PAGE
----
In the first, “It’s man against technology, and technology is encroaching on man’s turf, but man is also capable of defending his turf. Essentially he wins, but he also loses.”
Where the main character of “Saboteur” wins at a great cost, the main character of “Summer Reading,” a robot who curates a library, knows the great cost it risks by entrusting something to a young girl.
“Technology, machines, have absorbed the essence of humanity, of respecting and treasuring heritage, compassion, and sharing. These are all essential human qualities,” Takei says. “The humans have become unfeeling consumers, but there’s a glimmer of hope in that young human, and the robot shares a little bit of that, and they connect. It fills the robot with joy, but it’s also mindful of the danger of sharing this precious heritage with this innocent and un-understanding young human. So it wins as this humanoid machine, but it knows that sometimes, it’s going to eventually lose…those two stories together are like the yin and yang.”
The stories have a distinct resonance to current events. Originally published in science fiction periodicals in 2012 and 2014, both stories feel remarkably relevant in an era where so many have lost jobs to the coronavirus pandemic, and where many children are attending school on screens, rather than in person. Readers and listeners might identify with the idea of resisting something that seems inevitable, as the main character does in “Saboteur.” They may also find hope in listening to the risk taken by the robot in “Summer Reading,” who believes humanity deserves a chance to remember its best values.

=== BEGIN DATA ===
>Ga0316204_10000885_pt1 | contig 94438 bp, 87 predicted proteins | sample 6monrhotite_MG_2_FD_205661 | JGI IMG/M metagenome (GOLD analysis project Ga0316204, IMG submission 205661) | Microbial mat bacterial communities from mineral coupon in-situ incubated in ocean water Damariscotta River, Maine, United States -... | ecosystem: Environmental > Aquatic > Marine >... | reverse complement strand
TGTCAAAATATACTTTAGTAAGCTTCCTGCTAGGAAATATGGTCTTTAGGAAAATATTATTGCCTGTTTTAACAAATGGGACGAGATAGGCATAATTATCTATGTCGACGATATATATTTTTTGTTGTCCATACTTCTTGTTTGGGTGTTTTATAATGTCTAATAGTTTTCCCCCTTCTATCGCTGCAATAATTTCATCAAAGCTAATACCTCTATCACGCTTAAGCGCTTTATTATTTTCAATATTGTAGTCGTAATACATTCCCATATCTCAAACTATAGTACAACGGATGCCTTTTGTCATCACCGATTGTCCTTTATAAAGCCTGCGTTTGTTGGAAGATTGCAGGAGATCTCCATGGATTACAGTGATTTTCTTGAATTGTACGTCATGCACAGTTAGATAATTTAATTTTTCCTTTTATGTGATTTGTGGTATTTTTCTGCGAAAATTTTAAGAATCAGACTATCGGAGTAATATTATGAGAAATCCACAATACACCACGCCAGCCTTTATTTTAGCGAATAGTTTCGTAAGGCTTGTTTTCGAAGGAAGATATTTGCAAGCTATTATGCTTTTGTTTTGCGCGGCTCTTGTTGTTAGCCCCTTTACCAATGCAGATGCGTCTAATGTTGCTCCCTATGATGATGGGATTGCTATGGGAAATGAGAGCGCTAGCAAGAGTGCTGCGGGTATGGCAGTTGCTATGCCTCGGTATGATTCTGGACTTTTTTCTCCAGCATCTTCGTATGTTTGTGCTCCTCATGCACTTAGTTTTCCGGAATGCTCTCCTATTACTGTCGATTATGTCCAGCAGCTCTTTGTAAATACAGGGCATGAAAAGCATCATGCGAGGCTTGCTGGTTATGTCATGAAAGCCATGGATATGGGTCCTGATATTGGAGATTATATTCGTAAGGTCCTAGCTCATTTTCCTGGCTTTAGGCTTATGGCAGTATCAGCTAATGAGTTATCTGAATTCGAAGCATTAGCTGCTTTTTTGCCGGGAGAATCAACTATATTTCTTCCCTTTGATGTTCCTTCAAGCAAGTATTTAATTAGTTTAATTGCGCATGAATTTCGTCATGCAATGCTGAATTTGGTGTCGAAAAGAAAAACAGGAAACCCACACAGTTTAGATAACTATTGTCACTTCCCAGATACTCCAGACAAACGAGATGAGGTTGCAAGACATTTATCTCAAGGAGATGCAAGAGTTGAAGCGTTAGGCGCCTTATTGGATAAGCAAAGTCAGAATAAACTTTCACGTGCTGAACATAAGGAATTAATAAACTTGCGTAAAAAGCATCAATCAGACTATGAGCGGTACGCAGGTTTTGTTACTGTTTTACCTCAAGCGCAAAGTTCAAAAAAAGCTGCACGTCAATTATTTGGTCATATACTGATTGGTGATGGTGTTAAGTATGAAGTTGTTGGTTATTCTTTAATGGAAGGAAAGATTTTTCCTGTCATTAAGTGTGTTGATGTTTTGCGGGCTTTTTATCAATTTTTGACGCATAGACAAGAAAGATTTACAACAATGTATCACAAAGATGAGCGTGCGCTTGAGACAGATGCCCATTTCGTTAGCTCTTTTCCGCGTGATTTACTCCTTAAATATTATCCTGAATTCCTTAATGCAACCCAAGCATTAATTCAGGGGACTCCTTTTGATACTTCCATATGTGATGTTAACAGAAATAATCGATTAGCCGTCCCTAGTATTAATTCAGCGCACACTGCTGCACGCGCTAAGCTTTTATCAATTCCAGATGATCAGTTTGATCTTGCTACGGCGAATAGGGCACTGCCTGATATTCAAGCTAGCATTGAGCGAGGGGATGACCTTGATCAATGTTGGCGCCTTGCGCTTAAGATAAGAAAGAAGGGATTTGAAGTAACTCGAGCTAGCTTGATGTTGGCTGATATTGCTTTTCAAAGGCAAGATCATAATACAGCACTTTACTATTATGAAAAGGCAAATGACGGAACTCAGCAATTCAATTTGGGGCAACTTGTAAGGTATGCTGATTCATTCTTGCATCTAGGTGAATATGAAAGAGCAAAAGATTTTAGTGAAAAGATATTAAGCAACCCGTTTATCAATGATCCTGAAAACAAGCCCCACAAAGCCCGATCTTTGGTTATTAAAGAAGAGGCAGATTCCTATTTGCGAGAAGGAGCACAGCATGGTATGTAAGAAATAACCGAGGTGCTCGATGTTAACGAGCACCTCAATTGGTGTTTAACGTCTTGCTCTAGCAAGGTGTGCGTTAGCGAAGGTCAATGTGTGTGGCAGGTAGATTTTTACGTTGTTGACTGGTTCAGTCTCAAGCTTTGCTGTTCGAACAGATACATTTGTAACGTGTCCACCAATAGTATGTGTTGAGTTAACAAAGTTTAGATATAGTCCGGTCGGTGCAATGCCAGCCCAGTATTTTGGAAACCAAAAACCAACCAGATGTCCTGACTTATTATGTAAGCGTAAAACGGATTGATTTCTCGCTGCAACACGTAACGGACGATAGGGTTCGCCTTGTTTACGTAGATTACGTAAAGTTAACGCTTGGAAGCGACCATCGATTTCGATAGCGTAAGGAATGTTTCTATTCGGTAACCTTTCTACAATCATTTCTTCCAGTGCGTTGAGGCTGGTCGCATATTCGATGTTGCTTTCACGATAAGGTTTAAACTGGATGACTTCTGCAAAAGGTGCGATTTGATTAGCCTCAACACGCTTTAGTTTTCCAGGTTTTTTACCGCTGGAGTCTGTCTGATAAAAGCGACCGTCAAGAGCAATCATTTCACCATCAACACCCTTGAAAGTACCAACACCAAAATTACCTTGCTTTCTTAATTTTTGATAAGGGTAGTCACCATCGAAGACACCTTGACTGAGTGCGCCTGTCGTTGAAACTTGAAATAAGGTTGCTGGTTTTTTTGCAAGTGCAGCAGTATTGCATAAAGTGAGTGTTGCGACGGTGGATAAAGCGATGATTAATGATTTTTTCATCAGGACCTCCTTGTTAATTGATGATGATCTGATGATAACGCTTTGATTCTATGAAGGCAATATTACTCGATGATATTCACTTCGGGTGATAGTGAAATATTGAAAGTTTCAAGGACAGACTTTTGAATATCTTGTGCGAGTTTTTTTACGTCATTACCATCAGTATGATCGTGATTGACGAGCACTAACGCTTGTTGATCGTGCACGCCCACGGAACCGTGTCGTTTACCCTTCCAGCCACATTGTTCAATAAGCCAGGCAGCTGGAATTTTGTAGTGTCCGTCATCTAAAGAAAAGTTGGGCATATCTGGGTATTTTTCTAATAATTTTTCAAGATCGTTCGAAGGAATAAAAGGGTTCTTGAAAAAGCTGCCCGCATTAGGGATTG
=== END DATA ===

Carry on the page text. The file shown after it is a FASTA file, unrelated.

Like the robot, Takei is hopeful and optimistic that the current turmoil in the United States will have an ending.
“I’ve lived through periods of incredible cataclysm. So I know that, as horrible as what we’re going through right now seems … we will survive,” he says. “We will reach another point where we have some order, some peace, creativity, advances in our society. Maybe two steps back after we’ve taken three steps forward. And then we’ll take more than three steps. That’s why I’m optimistic. When you are defeated by the chaos going on, you are defeated, because you can’t see beyond it. Pessimism, negativism means that you’ve already defeated yourself. But just like that robot in ‘Summer Reading’ … [it] connects with the possibility, with the glimmer of hope, the optimism, and [it] takes that risk.”
In listening to Takei narrate the risks of hope and resistance in Liu’s stories, perhaps readers can capture that glimmer of hope, too.
“Saboteur” and Summer Reading” are available through the Serial Box app or at SerialBox.com.